PPAs and developer fees
Two closely-watched lawsuits are moving forward.
One is an appeal of a decision by the US Court of Federal Claims in late October 2016 that the purchaser of a power project does not have to allocate part of the purchase price to a long-term power purchase agreement if the power contract can only be used to supply electricity from a particular project. The case is Alta Wind I Owner v. United States.
The claims court said the contract has no value independently of the power plant. Therefore, any amount paid for the PPA is basis in the power plant and goes into the calculation of tax benefits. (For earlier coverage, see “Treasury Loses Key Case” in the December 2016 NewsWire.)
The US government appealed. Oral arguments were heard on January 12 in the US appeals court for the federal circuit in Washington. A decision is expected later this year.
The other case is a test of whether developer fees paid under a development services agreement by a project company to the developer go into basis in the project.
The case has been set for trial in the US claims court starting on July 23.
A project company paid the developer a developer fee of $50 million, or 12.3% of the project cost, on a wind farm in Illinois and put the amount in basis for a Treasury cash grant. The Treasury paid the developer $9.2 million less in Treasury cash grant proceeds than the developer thought it was entitled to receive. The developer sued for the difference. The Treasury filed a counterclaim asserting that it overpaid the developer by $5.2 million.
The government says the developer fee should not count toward the cash grant because it is circled cash: the developer made a capital contribution to the project company to pay itself the fee. The government also argues that the fee is not a real “fee” because it was a function of what the developer could have earned on a sale of the project rather than the actual services performed.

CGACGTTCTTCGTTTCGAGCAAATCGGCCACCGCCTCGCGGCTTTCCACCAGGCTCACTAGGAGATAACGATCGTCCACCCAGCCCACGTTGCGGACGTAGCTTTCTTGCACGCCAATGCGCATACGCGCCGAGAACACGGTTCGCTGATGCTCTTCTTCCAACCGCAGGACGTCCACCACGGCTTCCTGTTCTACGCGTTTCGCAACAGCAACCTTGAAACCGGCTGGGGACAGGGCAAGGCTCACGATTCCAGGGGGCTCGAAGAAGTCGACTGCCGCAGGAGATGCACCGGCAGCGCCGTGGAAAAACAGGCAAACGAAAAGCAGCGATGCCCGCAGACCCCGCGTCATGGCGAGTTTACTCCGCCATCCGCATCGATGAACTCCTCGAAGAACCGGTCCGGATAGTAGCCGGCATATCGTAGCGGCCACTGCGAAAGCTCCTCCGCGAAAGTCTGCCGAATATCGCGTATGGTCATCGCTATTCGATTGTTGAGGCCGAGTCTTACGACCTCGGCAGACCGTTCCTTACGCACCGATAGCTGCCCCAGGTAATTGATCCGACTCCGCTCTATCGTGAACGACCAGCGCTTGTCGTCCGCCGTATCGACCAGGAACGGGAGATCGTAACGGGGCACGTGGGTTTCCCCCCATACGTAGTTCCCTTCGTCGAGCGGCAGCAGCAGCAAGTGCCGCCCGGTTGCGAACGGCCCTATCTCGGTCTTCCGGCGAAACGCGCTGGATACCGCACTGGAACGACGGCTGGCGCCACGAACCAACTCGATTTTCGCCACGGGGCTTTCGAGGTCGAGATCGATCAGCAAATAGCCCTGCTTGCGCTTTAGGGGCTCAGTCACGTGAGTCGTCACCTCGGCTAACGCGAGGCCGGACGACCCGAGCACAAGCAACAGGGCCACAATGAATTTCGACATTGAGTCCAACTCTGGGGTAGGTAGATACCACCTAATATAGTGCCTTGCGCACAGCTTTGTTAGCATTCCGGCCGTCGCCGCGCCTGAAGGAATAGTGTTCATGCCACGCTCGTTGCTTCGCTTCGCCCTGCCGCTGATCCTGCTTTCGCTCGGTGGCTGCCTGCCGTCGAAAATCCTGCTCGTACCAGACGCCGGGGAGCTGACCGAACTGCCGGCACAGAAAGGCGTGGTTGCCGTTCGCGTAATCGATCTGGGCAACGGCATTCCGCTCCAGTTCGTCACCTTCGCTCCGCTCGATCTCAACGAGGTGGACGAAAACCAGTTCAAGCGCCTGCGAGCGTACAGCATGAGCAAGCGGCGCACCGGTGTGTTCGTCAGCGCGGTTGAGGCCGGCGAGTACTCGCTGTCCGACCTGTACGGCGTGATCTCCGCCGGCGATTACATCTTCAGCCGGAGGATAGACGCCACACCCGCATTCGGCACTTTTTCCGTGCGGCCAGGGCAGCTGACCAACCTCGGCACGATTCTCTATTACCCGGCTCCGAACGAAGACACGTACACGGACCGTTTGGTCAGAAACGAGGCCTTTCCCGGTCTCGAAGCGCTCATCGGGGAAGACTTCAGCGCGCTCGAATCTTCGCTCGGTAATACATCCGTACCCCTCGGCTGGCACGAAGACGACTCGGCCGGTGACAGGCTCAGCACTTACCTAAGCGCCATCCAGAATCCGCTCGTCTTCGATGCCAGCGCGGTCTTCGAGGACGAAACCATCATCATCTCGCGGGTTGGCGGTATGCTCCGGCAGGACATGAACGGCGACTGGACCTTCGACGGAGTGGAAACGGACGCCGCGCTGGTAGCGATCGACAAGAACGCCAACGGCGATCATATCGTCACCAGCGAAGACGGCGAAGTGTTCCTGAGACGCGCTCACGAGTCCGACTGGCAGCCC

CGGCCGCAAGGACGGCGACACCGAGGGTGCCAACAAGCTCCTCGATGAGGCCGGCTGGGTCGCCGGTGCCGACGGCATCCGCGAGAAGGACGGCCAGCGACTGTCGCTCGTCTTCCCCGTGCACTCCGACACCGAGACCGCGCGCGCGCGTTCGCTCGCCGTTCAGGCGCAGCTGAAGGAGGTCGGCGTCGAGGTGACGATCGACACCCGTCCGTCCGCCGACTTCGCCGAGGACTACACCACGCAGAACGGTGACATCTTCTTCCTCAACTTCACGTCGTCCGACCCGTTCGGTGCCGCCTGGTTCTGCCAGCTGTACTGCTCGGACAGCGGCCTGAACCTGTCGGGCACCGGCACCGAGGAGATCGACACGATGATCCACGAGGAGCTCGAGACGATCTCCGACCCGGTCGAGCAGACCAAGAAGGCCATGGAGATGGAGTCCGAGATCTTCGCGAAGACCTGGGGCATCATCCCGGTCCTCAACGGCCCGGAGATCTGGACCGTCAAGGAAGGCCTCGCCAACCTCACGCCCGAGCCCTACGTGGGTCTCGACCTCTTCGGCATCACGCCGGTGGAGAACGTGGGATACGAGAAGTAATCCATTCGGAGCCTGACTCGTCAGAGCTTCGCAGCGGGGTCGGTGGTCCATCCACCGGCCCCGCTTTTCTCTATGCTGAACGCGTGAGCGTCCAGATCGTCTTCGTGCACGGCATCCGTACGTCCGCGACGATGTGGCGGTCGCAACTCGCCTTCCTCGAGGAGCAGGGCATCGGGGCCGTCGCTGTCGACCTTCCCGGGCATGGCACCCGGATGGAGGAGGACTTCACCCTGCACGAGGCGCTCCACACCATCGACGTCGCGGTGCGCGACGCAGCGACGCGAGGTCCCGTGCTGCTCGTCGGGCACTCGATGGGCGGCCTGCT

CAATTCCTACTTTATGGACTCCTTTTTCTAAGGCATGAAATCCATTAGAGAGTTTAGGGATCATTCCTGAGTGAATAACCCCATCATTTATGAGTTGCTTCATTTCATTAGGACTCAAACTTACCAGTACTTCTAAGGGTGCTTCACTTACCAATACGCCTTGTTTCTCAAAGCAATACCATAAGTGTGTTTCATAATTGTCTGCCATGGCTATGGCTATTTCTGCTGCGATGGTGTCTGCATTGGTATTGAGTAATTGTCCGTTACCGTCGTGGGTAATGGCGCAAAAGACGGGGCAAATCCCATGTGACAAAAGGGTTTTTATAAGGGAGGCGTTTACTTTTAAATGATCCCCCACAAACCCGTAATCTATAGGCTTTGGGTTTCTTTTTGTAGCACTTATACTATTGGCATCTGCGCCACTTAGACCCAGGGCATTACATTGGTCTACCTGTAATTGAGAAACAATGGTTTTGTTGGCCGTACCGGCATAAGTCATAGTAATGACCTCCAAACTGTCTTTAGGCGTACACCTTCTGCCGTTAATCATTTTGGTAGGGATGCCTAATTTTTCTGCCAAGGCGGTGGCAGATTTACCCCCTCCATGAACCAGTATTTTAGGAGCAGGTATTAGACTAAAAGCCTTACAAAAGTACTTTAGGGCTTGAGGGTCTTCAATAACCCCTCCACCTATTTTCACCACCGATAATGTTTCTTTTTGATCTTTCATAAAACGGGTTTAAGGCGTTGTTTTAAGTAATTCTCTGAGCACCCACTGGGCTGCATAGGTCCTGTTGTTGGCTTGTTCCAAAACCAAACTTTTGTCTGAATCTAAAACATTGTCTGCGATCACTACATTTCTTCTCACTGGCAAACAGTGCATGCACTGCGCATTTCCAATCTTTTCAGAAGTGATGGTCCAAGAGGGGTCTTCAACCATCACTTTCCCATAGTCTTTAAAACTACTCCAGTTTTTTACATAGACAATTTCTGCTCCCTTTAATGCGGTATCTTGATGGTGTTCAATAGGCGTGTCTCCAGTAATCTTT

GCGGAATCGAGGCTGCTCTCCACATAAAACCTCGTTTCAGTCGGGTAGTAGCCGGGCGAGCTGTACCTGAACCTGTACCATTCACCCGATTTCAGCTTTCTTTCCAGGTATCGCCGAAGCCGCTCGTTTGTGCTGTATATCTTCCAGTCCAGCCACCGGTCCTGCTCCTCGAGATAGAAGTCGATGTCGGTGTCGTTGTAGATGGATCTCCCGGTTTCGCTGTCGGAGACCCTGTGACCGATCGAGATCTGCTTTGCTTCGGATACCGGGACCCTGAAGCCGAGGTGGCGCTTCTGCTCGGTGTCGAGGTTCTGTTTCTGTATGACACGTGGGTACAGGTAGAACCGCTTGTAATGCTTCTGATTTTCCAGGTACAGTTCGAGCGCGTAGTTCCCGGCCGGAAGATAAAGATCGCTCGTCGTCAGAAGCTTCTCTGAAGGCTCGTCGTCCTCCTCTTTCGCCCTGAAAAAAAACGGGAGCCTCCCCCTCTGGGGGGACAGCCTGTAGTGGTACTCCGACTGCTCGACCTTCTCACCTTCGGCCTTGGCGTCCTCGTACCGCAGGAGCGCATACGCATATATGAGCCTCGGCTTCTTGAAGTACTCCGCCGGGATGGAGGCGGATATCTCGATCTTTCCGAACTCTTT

In late December, the court declined to decide the case at “summary judgment,” meaning solely on the basis of legal briefs filed by the parties, and ordered a trial.
The court said “the record contains suggestions that a markup or premium or profit may be appropriate in certain circumstances when considering total costs.” Whether such a fee is appropriate in this case, and how much, will turn on the facts.
In an earlier skirmish, the developer, Invenergy, tried to get the court to order the US Treasury to reveal data about the developer fees it accepted on 108 other wind farms. The court declined on grounds that such information “has generally been considered irrelevant.” The case is California Ridge Energy LLC v. US. A companion case that will be heard at the same time involving a second wind farm with the same issues is called Bishop Hill Energy LLC v. US. (For earlier coverage, see “Treasury Cash Grant Update” in the February 2016 NewsWire.)
A third Treasury cash grant case that revolves around when two biomass power plants were placed in service is headed to trial on May 14.
The biomass case could also raise issues about how to apply a so-called 80-20 test for determining whether a power plant was so extensively rebuilt as to be considered a different facility.
The owner says the two plants were not in service as early as when the Treasury believes. The Treasury believes they were in service in 2008, which would have been too early to qualify for a Treasury cash grant. The program did not start until 2009.
The plants — in Chowchilla and Merced, California — were originally built in the late 1980s, but shut down in 1995 and then restarted in 2008. Soon after they restarted, the San Joaquin Valley Unified Air Pollution Control District and the US Environmental Protection Agency issued notices for violation of permits. Both facilities stopped operating in 2010.
The current owner bought both plants in 2010 and spent money on improvements. The prior owner claimed production tax credits on the electricity output during the period 2008 through 2010.